In the very top of the dome of the Rotunda, right over the cases holding the Constitution, there is a large opening called an oculus. In March, facilities staff lowered a cable through the oculus to hoist up a 225-foot-long banner that starts over the Bill of Rights, swings up into the middle of the dome, and then meanders out the door, along the hallway, and ends at “Amending America,” a new temporary exhibit.
The National Archives History Office is celebrating Women’s History Month by featuring past employees. Today’s post comes from Sarah Basilion.
Trudy Huskamp Peterson was appointed Acting Archivist of the United States in March 1993, following the departure of Archivist Don W. Wilson, who left to head the new Bush Presidential Library Center.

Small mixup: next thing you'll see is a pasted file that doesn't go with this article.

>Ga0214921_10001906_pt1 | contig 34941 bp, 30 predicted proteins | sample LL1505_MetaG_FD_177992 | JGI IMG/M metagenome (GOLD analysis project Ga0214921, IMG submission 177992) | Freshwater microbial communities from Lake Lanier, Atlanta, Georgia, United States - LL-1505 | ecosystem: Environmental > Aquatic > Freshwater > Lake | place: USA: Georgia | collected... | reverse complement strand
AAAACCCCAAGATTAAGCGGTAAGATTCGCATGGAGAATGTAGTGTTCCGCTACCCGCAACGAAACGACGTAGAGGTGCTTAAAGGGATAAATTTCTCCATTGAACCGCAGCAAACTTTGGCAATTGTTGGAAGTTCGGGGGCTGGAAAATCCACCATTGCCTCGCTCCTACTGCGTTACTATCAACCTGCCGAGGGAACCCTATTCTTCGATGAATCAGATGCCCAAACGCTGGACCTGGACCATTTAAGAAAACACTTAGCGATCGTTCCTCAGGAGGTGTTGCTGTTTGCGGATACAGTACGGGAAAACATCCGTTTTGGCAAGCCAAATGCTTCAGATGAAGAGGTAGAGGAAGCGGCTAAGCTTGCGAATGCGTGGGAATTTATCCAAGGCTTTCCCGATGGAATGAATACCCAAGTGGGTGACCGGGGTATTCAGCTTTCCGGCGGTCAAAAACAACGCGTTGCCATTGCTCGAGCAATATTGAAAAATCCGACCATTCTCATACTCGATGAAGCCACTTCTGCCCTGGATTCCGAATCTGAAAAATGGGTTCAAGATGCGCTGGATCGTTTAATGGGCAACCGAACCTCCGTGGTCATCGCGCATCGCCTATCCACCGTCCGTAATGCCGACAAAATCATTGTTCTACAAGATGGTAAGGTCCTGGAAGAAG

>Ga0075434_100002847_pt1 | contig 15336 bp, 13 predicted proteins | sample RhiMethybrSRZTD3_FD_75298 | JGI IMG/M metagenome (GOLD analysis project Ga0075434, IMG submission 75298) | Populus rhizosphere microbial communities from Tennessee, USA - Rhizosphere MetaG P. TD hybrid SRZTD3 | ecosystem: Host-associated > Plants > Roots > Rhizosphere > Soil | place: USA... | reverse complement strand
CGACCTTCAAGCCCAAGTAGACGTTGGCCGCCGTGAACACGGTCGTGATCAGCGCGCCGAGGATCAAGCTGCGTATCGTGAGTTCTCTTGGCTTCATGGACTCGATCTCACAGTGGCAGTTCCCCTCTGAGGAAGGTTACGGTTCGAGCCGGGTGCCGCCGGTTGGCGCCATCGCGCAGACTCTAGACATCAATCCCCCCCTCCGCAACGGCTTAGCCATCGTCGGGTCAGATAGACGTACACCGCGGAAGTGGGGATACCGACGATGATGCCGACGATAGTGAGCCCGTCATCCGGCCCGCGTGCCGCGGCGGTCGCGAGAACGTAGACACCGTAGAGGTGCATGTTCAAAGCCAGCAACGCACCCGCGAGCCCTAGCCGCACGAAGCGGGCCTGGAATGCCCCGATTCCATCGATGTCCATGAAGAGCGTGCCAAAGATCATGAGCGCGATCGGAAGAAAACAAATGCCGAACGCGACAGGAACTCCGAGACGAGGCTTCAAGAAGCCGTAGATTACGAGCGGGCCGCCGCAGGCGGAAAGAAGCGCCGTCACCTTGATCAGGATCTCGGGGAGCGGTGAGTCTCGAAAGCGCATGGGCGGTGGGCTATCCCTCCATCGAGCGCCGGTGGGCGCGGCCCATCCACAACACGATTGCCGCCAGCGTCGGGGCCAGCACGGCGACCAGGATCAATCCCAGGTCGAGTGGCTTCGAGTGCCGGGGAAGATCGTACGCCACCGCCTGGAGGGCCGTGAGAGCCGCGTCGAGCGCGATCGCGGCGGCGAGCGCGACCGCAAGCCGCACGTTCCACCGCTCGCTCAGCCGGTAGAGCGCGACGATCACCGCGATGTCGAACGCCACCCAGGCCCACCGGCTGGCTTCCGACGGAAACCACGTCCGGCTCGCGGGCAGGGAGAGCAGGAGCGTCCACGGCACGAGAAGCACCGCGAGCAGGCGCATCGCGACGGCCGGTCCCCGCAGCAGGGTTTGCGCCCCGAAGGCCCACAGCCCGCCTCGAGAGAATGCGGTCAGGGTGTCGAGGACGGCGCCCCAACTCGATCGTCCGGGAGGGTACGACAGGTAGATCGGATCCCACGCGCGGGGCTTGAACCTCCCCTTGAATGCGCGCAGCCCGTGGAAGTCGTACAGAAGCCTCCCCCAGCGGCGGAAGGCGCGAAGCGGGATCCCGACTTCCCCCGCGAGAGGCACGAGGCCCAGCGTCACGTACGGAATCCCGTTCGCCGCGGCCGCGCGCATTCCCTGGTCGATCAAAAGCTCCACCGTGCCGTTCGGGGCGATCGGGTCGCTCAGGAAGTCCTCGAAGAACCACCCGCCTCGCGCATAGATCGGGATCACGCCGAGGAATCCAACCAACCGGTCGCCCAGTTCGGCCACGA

She was the first woman to hold the position.
Today’s post comes from Hailey Philbin in the National Archives History Office.
The 20th Amendment is often referred to as the Lame Duck Amendment. It was passed by Congress on March 2, 1932, and ratified on January 3, 1933.
The amendment changed the date of the Presidential inauguration from March 4 to January 20. It also outlined the course of action if there is a change in President-elect, and when Presidential and congressional terms begin and end.
The delegates at the Constitutional Convention did not address election, commencement, and inauguration dates in the U.S. Constitution. The Constitution only requires that Congress meet once a year to discuss the condition of the country.
The National Archives History Office is celebrating Women’s History Month by featuring past employees. Today’s post comes from Hailey Philbin.
“Deutrich’s only disadvantage in this respect lies in her being a woman.”
Imagine hearing this and inevitably realizing that your career ambitions would be restricted because of your gender. Mabel Deutrich was given this discriminatory explanation as a reason why it might be difficult for her to receive a promotion before an equally, or even less qualified male. Continue reading